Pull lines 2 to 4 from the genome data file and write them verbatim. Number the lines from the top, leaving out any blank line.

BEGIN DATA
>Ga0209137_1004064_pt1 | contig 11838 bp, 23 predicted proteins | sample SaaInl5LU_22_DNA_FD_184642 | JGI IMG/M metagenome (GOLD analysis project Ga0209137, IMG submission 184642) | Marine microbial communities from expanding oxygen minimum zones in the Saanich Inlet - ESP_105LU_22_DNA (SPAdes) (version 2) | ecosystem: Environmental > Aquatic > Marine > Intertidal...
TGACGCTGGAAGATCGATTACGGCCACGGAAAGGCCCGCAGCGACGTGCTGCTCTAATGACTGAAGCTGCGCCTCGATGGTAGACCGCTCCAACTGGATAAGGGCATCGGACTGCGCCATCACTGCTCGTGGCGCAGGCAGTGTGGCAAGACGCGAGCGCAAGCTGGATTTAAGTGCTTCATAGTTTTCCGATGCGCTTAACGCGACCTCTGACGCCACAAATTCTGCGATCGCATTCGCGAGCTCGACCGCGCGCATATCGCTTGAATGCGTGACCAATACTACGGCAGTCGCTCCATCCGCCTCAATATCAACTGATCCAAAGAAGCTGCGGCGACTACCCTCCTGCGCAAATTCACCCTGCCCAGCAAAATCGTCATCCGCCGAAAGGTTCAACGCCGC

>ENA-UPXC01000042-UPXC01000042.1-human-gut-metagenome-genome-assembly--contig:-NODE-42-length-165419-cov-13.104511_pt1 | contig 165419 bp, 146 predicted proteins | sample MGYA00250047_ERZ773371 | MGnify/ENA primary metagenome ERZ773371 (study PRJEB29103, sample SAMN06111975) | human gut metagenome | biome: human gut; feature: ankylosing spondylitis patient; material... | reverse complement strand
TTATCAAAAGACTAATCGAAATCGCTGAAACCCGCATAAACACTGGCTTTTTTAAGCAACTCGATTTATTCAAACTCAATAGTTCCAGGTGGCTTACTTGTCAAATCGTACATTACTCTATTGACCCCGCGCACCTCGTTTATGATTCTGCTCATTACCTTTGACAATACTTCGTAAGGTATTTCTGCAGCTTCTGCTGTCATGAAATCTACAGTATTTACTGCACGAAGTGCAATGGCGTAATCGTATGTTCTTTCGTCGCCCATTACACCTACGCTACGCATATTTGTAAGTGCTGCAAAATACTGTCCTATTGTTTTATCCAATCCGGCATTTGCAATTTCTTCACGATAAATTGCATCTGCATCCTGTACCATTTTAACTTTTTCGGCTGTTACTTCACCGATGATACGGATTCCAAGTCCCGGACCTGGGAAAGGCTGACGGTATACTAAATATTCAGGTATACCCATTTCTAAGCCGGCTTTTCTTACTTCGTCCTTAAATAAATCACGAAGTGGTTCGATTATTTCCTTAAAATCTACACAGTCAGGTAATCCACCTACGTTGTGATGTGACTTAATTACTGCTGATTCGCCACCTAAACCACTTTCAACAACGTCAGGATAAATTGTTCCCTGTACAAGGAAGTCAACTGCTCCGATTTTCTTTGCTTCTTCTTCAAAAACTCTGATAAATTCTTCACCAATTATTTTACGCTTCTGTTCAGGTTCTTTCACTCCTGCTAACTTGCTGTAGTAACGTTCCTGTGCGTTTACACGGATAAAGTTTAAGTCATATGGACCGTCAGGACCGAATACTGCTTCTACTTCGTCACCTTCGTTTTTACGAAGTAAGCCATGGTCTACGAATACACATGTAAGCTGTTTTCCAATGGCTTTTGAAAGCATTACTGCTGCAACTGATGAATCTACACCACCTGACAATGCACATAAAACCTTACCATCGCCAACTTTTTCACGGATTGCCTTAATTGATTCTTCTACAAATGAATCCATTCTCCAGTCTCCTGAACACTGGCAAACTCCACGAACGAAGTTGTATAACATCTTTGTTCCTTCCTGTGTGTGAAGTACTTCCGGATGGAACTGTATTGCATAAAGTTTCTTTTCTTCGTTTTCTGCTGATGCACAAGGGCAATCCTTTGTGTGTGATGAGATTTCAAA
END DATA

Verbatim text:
TGACGCTGGAAGATCGATTACGGCCACGGAAAGGCCCGCAGCGACGTGCTGCTCTAATGACTGAAGCTGCGCCTCGATGGTAGACCGCTCCAACTGGATAAGGGCATCGGACTGCGCCATCACTGCTCGTGGCGCAGGCAGTGTGGCAAGACGCGAGCGCAAGCTGGATTTAAGTGCTTCATAGTTTTCCGATGCGCTTAACGCGACCTCTGACGCCACAAATTCTGCGATCGCATTCGCGAGCTCGACCGCGCGCATATCGCTTGAATGCGTGACCAATACTACGGCAGTCGCTCCATCCGCCTCAATATCAACTGATCCAAAGAAGCTGCGGCGACTACCCTCCTGCGCAAATTCACCCTGCCCAGCAAAATCGTCATCCGCCGAAAGGTTCAACGCCGC

>ENA-UPXC01000042-UPXC01000042.1-human-gut-metagenome-genome-assembly--contig:-NODE-42-length-165419-cov-13.104511_pt1 | contig 165419 bp, 146 predicted proteins | sample MGYA00250047_ERZ773371 | MGnify/ENA primary metagenome ERZ773371 (study PRJEB29103, sample SAMN06111975) | human gut metagenome | biome: human gut; feature: ankylosing spondylitis patient; material... | reverse complement strand
TTATCAAAAGACTAATCGAAATCGCTGAAACCCGCATAAACACTGGCTTTTTTAAGCAACTCGATTTATTCAAACTCAATAGTTCCAGGTGGCTTACTTGTCAAATCGTACATTACTCTATTGACCCCGCGCACCTCGTTTATGATTCTGCTCATTACCTTTGACAATACTTCGTAAGGTATTTCTGCAGCTTCTGCTGTCATGAAATCTACAGTATTTACTGCACGAAGTGCAATGGCGTAATCGTATGTTCTTTCGTCGCCCATTACACCTACGCTACGCATATTTGTAAGTGCTGCAAAATACTGTCCTATTGTTTTATCCAATCCGGCATTTGCAATTTCTTCACGATAAATTGCATCTGCATCCTGTACCATTTTAACTTTTTCGGCTGTTACTTCACCGATGATACGGATTCCAAGTCCCGGACCTGGGAAAGGCTGACGGTATACTAAATATTCAGGTATACCCATTTCTAAGCCGGCTTTTCTTACTTCGTCCTTAAATAAATCACGAAGTGGTTCGATTATTTCCTTAAAATCTACACAGTCAGGTAATCCACCTACGTTGTGATGTGACTTAATTACTGCTGATTCGCCACCTAAACCACTTTCAACAACGTCAGGATAAATTGTTCCCTGTACAAGGAAGTCAACTGCTCCGATTTTCTTTGCTTCTTCTTCAAAAACTCTGATAAATTCTTCACCAATTATTTTACGCTTCTGTTCAGGTTCTTTCACTCCTGCTAACTTGCTGTAGTAACGTTCCTGTGCGTTTACACGGATAAAGTTTAAGTCATATGGACCGTCAGGACCGAATACTGCTTCTACTTCGTCACCTTCGTTTTTACGAAGTAAGCCATGGTCTACGAATACACATGTAAGCTGTTTTCCAATGGCTTTTGAAAGCATTACTGCTGCAACTGATGAATCTACACCACCTGACAATGCACATAAAACCTTACCATCGCCAACTTTTTCACGGATTGCCTTAATTGATTCTTCTACAAATGAATCCATTCTCCAGTCTCCTGAACACTGGCAAACTCCACGAACGAAGTTGTATAACATCTTTGTTCCTTCCTGTGTGTGAAGTACTTCCGGATGGAACTGTATTGCATAAAGTTTCTTTTCTTCGTTTTCTGCTGATGCACAAGGGCAATCCTTTGTGTGTGATGAGATTTCAAA